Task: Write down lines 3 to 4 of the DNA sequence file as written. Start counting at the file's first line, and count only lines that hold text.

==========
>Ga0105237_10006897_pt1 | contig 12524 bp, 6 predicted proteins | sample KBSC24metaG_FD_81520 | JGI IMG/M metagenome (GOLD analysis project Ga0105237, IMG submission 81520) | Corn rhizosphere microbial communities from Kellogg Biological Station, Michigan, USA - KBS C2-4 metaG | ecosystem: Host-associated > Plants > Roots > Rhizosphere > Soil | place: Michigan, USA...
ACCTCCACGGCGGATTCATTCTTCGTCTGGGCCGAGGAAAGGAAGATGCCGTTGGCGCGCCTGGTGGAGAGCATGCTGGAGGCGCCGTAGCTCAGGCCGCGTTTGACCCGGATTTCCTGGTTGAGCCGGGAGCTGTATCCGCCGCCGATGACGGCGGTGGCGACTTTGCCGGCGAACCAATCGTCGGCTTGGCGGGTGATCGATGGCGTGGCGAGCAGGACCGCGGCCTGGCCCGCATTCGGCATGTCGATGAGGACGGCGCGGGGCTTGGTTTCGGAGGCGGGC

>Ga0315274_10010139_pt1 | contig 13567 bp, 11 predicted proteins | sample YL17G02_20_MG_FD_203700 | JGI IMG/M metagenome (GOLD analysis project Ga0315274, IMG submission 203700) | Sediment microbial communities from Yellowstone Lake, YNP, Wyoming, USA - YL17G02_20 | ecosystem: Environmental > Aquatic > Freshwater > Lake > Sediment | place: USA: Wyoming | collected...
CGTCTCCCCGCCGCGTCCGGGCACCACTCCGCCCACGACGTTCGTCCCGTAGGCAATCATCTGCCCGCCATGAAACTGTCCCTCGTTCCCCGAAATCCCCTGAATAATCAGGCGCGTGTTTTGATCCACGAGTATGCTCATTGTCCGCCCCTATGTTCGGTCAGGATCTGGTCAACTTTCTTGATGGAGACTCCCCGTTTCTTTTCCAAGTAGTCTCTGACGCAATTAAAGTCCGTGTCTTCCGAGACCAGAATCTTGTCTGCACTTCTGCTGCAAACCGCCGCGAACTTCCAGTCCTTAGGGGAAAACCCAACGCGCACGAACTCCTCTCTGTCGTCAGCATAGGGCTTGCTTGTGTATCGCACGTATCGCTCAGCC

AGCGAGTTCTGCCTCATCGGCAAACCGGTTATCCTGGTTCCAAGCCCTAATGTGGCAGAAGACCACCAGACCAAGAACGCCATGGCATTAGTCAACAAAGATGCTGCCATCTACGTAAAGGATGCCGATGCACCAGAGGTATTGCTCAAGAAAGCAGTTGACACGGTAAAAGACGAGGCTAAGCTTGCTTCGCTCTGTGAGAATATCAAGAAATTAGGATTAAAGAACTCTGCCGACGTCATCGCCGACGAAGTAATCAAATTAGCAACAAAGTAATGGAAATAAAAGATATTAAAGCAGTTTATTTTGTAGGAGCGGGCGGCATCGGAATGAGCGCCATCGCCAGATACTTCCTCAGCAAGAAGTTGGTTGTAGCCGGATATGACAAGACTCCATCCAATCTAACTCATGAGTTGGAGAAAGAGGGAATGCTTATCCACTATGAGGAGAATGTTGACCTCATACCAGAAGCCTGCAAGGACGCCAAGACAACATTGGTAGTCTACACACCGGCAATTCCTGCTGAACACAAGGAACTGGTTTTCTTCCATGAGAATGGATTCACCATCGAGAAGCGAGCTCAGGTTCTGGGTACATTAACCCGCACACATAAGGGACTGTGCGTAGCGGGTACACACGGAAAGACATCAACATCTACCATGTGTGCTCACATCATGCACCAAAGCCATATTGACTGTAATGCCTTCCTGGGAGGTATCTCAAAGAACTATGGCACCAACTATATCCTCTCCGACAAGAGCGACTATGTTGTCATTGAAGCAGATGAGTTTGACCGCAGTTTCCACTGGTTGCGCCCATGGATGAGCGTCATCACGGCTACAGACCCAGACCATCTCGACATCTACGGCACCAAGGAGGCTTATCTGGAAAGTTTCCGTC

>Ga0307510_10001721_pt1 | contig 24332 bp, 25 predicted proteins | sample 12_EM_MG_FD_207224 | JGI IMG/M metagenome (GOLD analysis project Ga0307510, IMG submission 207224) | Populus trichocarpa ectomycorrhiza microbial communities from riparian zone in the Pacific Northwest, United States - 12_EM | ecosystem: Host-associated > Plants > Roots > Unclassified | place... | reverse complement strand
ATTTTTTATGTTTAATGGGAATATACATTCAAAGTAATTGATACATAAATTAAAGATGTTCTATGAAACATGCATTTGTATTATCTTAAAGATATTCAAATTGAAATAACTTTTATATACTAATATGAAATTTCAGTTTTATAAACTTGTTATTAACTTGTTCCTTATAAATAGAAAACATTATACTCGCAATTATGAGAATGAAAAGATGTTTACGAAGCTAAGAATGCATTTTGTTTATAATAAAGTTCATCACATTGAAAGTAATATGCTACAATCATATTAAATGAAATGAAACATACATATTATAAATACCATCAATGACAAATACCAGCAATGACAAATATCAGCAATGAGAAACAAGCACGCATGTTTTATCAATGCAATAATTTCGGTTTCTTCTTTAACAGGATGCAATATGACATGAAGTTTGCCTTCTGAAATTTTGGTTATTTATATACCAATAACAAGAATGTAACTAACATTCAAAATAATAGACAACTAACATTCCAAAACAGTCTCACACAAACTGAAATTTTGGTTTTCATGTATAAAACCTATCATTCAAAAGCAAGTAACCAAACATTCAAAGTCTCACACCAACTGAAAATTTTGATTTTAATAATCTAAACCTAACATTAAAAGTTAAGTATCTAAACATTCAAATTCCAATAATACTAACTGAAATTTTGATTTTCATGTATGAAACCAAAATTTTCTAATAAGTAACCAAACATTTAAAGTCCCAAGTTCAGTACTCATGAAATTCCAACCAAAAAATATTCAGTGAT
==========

>Ga0315274_10010139_pt1 | contig 13567 bp, 11 predicted proteins | sample YL17G02_20_MG_FD_203700 | JGI IMG/M metagenome (GOLD analysis project Ga0315274, IMG submission 203700) | Sediment microbial communities from Yellowstone Lake, YNP, Wyoming, USA - YL17G02_20 | ecosystem: Environmental > Aquatic > Freshwater > Lake > Sediment | place: USA: Wyoming | collected...
CGTCTCCCCGCCGCGTCCGGGCACCACTCCGCCCACGACGTTCGTCCCGTAGGCAATCATCTGCCCGCCATGAAACTGTCCCTCGTTCCCCGAAATCCCCTGAATAATCAGGCGCGTGTTTTGATCCACGAGTATGCTCATTGTCCGCCCCTATGTTCGGTCAGGATCTGGTCAACTTTCTTGATGGAGACTCCCCGTTTCTTTTCCAAGTAGTCTCTGACGCAATTAAAGTCCGTGTCTTCCGAGACCAGAATCTTGTCTGCACTTCTGCTGCAAACCGCCGCGAACTTCCAGTCCTTAGGGGAAAACCCAACGCGCACGAACTCCTCTCTGTCGTCAGCATAGGGCTTGCTTGTGTATCGCACGTATCGCTCAGCC